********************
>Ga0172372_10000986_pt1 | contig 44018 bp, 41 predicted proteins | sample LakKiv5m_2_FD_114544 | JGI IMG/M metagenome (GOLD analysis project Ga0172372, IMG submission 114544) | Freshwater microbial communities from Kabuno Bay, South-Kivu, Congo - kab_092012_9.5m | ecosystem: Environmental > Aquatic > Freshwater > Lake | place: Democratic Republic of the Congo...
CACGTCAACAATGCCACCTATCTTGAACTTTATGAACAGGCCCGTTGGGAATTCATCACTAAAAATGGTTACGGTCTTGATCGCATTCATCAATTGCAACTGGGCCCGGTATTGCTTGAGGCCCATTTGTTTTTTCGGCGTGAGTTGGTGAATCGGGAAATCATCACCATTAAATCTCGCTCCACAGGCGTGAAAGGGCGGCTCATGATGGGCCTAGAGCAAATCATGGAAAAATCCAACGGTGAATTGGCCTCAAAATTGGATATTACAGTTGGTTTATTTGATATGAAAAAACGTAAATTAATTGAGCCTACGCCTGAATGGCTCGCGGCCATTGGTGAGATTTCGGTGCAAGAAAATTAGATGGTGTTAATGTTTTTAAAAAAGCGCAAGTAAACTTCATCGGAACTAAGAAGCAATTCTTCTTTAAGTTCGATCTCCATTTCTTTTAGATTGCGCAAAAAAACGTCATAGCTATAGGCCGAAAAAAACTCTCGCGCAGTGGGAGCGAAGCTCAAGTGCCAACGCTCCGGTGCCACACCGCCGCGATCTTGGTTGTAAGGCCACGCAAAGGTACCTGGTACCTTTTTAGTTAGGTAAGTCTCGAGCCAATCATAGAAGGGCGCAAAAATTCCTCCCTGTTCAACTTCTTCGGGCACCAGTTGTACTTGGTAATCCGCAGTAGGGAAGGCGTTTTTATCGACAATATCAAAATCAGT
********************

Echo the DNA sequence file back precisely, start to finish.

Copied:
>Ga0172372_10000986_pt1 | contig 44018 bp, 41 predicted proteins | sample LakKiv5m_2_FD_114544 | JGI IMG/M metagenome (GOLD analysis project Ga0172372, IMG submission 114544) | Freshwater microbial communities from Kabuno Bay, South-Kivu, Congo - kab_092012_9.5m | ecosystem: Environmental > Aquatic > Freshwater > Lake | place: Democratic Republic of the Congo...
CACGTCAACAATGCCACCTATCTTGAACTTTATGAACAGGCCCGTTGGGAATTCATCACTAAAAATGGTTACGGTCTTGATCGCATTCATCAATTGCAACTGGGCCCGGTATTGCTTGAGGCCCATTTGTTTTTTCGGCGTGAGTTGGTGAATCGGGAAATCATCACCATTAAATCTCGCTCCACAGGCGTGAAAGGGCGGCTCATGATGGGCCTAGAGCAAATCATGGAAAAATCCAACGGTGAATTGGCCTCAAAATTGGATATTACAGTTGGTTTATTTGATATGAAAAAACGTAAATTAATTGAGCCTACGCCTGAATGGCTCGCGGCCATTGGTGAGATTTCGGTGCAAGAAAATTAGATGGTGTTAATGTTTTTAAAAAAGCGCAAGTAAACTTCATCGGAACTAAGAAGCAATTCTTCTTTAAGTTCGATCTCCATTTCTTTTAGATTGCGCAAAAAAACGTCATAGCTATAGGCCGAAAAAAACTCTCGCGCAGTGGGAGCGAAGCTCAAGTGCCAACGCTCCGGTGCCACACCGCCGCGATCTTGGTTGTAAGGCCACGCAAAGGTACCTGGTACCTTTTTAGTTAGGTAAGTCTCGAGCCAATCATAGAAGGGCGCAAAAATTCCTCCCTGTTCAACTTCTTCGGGCACCAGTTGTACTTGGTAATCCGCAGTAGGGAAGGCGTTTTTATCGACAATATCAAAATCAGT